But seldom if ever do I hear a complaint from marathon runners about the effort. Oh we will complain about our injuries (see my last blog) and moan about the weather but that’s just because we are obsessing about one thing…getting to the starting line at the Boston Marathon healthy enough and trained enough to get to the finish line.

And then the day is here. Suddenly all those months of training, all the effort, pain, early mornings, cold days, nights when you couldn’t party (those really hurt), all translate from getting to the starting line to getting to the finish line.

Adidas has a great marketing program around the marathon called “Impossible is nothing”. People were encouraged by Adidas to submit their feelings before the race last year and they became the marketing campaign for this year. One of my favorites “Brain Off, Legs On”.

For every runner there’s a story. It’s what has gotten them through all the effort to get to the starting line. We all know there will be pain involved in finishing; it’s only a question of how soon it starts and how intense it gets. It’s the reasons behind the each runner’s story that will give them the mental fortitude to keep going when the rest of the body says enough (another Adidas note “My legs were screaming but the crowd was screaming louder”). For me, and I believe for Heather and Marshall as well, what will carry us through the painful parts will be the support we have gotten from you and knowing we are running to help others. For that, I can’t thank you enough.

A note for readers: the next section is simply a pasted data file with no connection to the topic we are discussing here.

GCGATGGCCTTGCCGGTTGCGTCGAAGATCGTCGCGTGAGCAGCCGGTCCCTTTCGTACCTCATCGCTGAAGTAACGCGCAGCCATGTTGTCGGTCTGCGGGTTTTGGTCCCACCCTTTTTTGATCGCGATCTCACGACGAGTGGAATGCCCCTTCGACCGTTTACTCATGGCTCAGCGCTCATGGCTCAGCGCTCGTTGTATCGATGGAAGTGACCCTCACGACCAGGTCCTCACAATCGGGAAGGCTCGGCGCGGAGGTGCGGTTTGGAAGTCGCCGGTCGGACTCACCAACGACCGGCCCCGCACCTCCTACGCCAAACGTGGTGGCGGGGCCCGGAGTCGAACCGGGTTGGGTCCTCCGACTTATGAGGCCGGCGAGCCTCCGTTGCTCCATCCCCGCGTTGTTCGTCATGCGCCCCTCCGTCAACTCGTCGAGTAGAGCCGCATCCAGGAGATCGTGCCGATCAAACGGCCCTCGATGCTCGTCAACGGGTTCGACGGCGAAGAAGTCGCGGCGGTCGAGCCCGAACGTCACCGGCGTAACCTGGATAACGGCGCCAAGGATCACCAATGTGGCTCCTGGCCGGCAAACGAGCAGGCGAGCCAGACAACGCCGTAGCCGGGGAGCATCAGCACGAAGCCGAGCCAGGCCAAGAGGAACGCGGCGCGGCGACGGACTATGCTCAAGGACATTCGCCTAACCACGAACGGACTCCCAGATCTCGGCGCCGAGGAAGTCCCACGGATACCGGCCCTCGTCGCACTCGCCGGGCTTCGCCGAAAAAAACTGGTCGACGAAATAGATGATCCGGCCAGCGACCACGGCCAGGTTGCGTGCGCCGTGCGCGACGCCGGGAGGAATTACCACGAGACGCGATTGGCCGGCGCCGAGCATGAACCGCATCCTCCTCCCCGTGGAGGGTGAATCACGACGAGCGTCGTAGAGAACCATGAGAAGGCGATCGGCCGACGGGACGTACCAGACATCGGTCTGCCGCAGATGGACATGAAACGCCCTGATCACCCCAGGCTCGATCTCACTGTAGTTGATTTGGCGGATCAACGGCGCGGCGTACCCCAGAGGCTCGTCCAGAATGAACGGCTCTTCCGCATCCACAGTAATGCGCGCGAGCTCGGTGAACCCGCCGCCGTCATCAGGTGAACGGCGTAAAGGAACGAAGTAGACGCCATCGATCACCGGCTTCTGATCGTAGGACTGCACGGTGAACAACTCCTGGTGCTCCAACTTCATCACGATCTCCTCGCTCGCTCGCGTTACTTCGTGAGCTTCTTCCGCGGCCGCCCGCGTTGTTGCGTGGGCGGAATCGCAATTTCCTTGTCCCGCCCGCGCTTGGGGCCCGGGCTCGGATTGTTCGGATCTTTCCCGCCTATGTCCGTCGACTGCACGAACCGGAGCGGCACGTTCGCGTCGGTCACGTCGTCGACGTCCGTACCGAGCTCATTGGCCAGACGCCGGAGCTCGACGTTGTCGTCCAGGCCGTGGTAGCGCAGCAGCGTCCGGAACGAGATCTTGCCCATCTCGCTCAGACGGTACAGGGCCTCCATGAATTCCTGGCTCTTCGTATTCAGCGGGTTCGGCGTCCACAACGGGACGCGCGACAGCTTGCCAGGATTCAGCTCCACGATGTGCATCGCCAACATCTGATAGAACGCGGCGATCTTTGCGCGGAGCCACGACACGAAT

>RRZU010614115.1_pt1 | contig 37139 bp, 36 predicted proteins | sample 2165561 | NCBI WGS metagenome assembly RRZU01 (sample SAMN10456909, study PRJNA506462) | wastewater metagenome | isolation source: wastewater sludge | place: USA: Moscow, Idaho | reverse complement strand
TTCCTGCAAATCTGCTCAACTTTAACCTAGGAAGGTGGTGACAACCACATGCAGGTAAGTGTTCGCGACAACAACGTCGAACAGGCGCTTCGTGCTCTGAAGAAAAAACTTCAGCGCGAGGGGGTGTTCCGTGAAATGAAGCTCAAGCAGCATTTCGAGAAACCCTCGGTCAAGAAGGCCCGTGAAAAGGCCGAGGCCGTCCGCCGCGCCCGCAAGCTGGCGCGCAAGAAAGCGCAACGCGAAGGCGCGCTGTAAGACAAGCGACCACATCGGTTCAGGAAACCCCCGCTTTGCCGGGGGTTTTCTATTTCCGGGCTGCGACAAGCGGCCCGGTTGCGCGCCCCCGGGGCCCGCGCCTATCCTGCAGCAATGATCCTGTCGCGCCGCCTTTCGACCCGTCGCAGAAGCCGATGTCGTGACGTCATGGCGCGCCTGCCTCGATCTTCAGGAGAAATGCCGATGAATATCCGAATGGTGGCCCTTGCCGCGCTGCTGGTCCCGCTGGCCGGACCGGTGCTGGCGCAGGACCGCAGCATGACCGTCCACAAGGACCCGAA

For those of you who were able to donate to Lazarus house, you have done the same for a significant number of people who are also in pain. While most of you will never meet the people you’ve helped I have met some and I can tell you their gratitude is immeasurable. Dave McGillivray, the race director for the Boston Marathon and a man I consider to be a real hero, said at a recent meeting (and I paraphrase)….We all know someone who has been touched by cancer and therefore it’s easier for us to support charity efforts in that area. But how many of us know a homeless person. Your efforts will put food in the hands of hundreds of people and prevent mothers from having to make the agonizing decision of paying the rent or feeding her children. No matter what happens tomorrow you are all winners.

So the theme for tomorrow is the chorus from Roger Miller’s song:



See you in Boston!!!